On March 2, the Jamestown Foundation, a U.S. think tank, released a special report authored by Adrain Zenz, a longtime expert on Xinjiang issues. The report is based on Nankai University’s “Report on Poverty Alleviation through Labor Migration in Xinjiang’s Hotan Region”.
The Nankai University report has now been removed from the official website, but Zheng Guonen has kept a backup copy, and the sealed disk is available on the Internet.
Zheng said the labor transfer program is different from the “concentration camp” detainees because it is based on a different policy system and focuses on a different target group. The labor transfer program, which began in the early 21st century, has gradually become more coercive, while the forced labor resulting from the detention of people has been in place since 2018.
According to the report, labor transfers in Xinjiang are not only for economic purposes, but also to forcibly remove minority populations from its heartland, with the official intention of reducing its population density and tearing apart homogeneous communities.
The report said, “A number of international criminal law experts agree that Xinjiang’s labor transfer program meets the criteria for crimes against humanity under the Rome Statute of the International Criminal Court, a ‘credible conclusion’.”
However, the Chinese Communist authorities have always denied the existence of “forced labor,” and Foreign Ministry spokesman Wang Wenbin has said that citizens sign labor contracts with employers in accordance with the Labor Law, the Labor Contract Law and other laws and administrative regulations, on the basis of the principle of equality and voluntariness and consensus, and receive the corresponding compensation. There is no such thing as “forced labor” as some people with ulterior motives call it.
The Chinese Ministry of Foreign Affairs has also repeatedly criticized Zheng Guoyen, saying that he “makes a living by concocting anti-China rumors and slandering the Chinese Communist Party” and that his so-called report has “no credibility, academic value, or academic integrity”.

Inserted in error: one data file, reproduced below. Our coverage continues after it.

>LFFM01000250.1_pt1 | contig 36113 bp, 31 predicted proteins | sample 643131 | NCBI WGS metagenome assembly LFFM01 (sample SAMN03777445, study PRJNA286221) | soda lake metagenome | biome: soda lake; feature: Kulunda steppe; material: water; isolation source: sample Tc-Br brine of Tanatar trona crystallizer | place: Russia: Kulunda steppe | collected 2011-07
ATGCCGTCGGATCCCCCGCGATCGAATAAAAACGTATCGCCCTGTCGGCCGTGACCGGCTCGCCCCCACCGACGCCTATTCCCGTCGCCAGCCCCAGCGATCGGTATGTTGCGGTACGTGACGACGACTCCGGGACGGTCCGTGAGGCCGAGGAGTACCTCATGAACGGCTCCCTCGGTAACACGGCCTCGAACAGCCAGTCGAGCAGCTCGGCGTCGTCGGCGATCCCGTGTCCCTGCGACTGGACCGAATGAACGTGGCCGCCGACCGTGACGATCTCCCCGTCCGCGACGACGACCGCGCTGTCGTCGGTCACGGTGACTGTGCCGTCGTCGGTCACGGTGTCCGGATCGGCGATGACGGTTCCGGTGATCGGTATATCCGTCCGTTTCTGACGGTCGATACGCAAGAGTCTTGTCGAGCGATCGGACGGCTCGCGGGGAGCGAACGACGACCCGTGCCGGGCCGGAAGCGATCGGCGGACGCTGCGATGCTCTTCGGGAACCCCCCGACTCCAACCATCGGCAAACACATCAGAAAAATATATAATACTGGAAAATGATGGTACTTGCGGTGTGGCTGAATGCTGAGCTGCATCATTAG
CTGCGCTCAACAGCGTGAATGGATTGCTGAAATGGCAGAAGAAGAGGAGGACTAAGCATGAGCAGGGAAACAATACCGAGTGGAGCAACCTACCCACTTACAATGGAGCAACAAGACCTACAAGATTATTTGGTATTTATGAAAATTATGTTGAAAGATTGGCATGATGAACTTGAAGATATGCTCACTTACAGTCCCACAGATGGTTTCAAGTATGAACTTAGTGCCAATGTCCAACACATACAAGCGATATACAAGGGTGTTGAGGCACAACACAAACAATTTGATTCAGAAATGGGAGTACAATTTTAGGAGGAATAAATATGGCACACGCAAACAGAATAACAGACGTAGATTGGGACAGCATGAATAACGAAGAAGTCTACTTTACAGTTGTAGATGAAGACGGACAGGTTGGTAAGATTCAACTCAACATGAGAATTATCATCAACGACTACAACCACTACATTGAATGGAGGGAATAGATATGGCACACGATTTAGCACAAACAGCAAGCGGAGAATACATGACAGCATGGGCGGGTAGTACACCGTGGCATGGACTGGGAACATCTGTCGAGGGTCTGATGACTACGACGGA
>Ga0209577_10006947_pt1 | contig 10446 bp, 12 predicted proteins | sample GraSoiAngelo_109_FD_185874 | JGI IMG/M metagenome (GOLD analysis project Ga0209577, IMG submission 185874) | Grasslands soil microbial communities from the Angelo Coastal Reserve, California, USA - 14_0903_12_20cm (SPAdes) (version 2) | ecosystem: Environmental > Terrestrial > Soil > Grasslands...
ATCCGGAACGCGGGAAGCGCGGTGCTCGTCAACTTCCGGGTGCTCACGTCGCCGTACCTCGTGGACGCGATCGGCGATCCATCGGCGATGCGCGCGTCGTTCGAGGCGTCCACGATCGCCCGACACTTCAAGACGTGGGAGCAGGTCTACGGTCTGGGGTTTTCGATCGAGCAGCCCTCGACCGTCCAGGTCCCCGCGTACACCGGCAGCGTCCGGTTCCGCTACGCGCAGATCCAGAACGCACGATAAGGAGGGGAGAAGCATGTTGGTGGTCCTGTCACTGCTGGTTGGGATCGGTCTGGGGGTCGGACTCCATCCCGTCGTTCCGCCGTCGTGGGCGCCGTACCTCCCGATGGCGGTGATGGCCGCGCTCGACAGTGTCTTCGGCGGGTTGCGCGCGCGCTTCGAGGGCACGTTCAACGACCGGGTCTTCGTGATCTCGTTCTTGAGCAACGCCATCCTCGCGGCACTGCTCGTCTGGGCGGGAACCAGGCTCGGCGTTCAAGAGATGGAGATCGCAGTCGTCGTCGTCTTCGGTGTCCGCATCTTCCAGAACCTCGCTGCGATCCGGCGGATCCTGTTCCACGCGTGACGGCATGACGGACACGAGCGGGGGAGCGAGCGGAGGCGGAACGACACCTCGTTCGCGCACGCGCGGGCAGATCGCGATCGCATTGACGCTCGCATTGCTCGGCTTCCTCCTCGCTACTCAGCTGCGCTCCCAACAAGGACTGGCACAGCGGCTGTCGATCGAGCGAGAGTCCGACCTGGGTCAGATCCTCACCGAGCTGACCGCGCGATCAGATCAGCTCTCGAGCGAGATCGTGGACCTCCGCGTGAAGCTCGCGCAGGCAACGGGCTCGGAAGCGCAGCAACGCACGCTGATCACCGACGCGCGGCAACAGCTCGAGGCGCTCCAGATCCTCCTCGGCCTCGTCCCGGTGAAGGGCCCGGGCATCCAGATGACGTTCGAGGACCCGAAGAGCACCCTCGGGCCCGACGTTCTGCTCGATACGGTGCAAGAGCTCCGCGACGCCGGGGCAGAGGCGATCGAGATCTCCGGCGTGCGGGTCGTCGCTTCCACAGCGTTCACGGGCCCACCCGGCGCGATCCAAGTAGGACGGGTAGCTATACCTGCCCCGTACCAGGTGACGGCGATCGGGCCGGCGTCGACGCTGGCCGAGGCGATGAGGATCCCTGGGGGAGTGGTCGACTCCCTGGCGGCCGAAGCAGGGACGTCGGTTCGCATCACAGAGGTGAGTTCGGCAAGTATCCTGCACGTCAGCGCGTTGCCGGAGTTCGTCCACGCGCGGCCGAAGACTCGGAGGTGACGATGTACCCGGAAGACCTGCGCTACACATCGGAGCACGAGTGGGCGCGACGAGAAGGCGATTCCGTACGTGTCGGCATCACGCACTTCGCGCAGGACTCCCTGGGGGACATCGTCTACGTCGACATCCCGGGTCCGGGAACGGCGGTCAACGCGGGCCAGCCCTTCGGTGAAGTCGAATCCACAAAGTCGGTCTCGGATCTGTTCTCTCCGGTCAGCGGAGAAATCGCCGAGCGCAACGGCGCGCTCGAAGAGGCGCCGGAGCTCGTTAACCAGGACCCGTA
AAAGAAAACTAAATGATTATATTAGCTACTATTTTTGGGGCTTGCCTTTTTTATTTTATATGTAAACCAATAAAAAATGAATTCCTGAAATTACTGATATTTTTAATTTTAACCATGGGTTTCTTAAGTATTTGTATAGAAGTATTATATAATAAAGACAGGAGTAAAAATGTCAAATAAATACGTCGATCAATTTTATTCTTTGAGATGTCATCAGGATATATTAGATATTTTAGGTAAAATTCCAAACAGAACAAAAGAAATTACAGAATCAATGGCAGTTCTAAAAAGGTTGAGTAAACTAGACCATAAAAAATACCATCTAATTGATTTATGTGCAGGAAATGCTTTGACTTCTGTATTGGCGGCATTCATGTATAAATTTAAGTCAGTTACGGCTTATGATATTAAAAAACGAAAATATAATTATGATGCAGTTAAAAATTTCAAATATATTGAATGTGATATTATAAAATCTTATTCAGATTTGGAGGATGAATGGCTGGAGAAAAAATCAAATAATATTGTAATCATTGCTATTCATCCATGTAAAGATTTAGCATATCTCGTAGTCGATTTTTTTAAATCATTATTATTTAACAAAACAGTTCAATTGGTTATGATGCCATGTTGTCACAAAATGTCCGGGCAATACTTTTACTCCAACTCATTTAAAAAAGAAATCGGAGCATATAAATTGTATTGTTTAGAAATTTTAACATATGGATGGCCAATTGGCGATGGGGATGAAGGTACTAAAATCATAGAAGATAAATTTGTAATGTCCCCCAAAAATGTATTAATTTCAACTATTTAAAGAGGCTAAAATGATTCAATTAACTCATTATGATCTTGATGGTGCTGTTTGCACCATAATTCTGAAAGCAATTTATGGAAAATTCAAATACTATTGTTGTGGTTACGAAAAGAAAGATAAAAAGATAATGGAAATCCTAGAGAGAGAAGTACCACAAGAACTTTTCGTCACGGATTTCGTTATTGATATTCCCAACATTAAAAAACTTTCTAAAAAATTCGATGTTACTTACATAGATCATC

According to the Nankai report and information provided by Zheng on Xinjiang, Erin Farrell Rosenberg, an international criminal law expert who served as senior adviser to the U.S. Holocaust Memorial Museum, said there are “credible grounds to conclude” that Xinjiang’s labor transfer program violates the Rome Statute’s “international human rights standards. “In particular, there is ample evidence that the Chinese Communist authorities are carrying out widespread and systematic attacks against the Uyghurs” and that “forced relocation and persecution are two crimes against humanity that are are taking place.”
In addition to the disproportionate impact of the CCP’s policies on poor minority populations and families in Xinjiang, the Uyghur elite are also feeling the brunt of the pressure from the CCP.
The Uyghur cultural elite, considered a thorn in the side of the authorities, continues to suffer official repression, and many Uyghur intellectuals have been placed under house arrest and sentenced to prison. Many Uyghur intellectuals have been placed under house arrest and sentenced to prison, while their families in exile overseas are fearful and worried that Uyghur culture may not be passed on.
In addition, Freedom House, a U.S.-funded NGO, released its Freedom in the World in 2021 report on March 3, 2012, which ranked mainland China as one of the world’s worst performing countries with a score of 9.
According to the report, over the past year, the Chinese Communist Party (CCP) has carried out a number of large-scale crackdowns to ensure “social stability” in minority regions such as Xinjiang, Tibet and Inner Mongolia. There is also new evidence of forced relocation of rural residents through some programs, forced sterilization of Uyghur women, forced detention of Uyghurs in “concentration camps,” court-ordered imprisonment of tens of thousands of people, and even credible reports of abuse and death in custody.